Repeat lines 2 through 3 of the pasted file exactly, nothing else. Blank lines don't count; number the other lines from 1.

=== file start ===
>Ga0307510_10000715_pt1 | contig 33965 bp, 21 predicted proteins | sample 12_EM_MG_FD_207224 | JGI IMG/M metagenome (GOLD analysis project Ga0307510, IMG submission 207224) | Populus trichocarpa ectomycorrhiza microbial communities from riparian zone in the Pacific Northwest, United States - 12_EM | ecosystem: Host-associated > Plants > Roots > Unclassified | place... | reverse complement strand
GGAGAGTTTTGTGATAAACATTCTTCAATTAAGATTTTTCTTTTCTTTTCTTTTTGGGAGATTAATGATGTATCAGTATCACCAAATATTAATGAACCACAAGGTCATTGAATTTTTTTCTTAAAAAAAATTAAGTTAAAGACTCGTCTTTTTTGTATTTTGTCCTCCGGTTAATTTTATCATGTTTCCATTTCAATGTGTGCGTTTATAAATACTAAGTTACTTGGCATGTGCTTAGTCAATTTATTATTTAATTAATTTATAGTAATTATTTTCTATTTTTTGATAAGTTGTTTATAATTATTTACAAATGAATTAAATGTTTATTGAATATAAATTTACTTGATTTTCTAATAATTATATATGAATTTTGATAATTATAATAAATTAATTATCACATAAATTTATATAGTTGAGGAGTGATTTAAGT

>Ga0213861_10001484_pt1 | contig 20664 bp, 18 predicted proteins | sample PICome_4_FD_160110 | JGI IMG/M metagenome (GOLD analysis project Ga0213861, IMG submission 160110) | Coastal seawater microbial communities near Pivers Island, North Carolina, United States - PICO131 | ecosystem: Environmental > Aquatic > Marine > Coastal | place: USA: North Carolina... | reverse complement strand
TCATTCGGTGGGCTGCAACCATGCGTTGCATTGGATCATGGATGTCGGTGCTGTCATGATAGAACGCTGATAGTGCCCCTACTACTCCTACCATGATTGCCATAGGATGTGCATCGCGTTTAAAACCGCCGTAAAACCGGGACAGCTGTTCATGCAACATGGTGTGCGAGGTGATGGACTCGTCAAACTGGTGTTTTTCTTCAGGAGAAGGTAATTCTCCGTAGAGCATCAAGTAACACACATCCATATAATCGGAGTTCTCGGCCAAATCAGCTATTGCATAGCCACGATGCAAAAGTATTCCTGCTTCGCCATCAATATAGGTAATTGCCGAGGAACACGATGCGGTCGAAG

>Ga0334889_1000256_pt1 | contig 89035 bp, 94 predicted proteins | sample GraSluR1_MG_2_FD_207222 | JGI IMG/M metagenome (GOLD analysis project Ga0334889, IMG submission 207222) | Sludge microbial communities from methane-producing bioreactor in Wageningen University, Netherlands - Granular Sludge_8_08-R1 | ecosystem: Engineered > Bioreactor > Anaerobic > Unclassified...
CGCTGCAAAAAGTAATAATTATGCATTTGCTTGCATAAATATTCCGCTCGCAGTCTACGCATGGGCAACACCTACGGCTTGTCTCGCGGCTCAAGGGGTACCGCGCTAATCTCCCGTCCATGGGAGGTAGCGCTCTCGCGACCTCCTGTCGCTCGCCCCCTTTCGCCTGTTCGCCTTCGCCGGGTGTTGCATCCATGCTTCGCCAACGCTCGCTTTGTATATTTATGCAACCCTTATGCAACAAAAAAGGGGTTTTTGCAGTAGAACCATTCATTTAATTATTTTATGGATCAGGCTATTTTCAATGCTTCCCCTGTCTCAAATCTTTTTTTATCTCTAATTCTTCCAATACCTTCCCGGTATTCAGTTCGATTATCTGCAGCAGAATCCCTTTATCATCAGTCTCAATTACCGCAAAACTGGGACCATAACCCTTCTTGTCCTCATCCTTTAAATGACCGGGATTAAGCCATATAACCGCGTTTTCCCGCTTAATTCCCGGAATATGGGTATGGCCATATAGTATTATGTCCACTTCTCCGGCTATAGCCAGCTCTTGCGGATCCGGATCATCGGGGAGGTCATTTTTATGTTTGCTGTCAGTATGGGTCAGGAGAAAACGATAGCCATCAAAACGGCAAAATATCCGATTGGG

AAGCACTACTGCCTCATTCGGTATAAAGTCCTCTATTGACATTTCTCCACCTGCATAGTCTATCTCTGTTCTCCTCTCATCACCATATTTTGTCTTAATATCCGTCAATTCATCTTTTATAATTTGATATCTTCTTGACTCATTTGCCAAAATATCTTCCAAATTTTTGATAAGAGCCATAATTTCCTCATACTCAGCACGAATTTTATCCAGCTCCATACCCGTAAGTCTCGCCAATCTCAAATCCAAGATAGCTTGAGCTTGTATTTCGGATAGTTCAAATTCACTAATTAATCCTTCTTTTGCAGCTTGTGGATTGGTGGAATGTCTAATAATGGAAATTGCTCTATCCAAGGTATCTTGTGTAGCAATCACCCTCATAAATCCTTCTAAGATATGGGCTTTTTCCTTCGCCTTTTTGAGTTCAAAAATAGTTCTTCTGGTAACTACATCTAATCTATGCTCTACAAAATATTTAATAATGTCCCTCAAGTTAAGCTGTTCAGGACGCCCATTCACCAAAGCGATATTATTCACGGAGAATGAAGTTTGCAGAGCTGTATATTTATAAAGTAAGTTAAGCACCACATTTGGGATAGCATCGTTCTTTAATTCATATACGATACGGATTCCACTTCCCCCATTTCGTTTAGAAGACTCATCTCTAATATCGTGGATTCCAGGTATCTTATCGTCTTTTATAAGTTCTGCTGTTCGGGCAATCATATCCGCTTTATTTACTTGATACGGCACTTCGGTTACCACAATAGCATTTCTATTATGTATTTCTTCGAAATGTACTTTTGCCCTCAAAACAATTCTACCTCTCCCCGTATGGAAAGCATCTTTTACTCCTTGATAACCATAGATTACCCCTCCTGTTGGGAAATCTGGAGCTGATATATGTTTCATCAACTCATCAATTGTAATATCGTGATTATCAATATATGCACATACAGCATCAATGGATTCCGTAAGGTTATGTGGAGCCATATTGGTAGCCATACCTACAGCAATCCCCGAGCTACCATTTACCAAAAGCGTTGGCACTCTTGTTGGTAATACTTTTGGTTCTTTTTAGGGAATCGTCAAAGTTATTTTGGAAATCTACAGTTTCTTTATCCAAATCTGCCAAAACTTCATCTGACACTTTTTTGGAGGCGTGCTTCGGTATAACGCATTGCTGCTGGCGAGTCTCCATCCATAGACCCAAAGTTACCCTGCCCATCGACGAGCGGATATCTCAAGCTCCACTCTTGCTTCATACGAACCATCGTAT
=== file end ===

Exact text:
GGAGAGTTTTGTGATAAACATTCTTCAATTAAGATTTTTCTTTTCTTTTCTTTTTGGGAGATTAATGATGTATCAGTATCACCAAATATTAATGAACCACAAGGTCATTGAATTTTTTTCTTAAAAAAAATTAAGTTAAAGACTCGTCTTTTTTGTATTTTGTCCTCCGGTTAATTTTATCATGTTTCCATTTCAATGTGTGCGTTTATAAATACTAAGTTACTTGGCATGTGCTTAGTCAATTTATTATTTAATTAATTTATAGTAATTATTTTCTATTTTTTGATAAGTTGTTTATAATTATTTACAAATGAATTAAATGTTTATTGAATATAAATTTACTTGATTTTCTAATAATTATATATGAATTTTGATAATTATAATAAATTAATTATCACATAAATTTATATAGTTGAGGAGTGATTTAAGT

>Ga0213861_10001484_pt1 | contig 20664 bp, 18 predicted proteins | sample PICome_4_FD_160110 | JGI IMG/M metagenome (GOLD analysis project Ga0213861, IMG submission 160110) | Coastal seawater microbial communities near Pivers Island, North Carolina, United States - PICO131 | ecosystem: Environmental > Aquatic > Marine > Coastal | place: USA: North Carolina... | reverse complement strand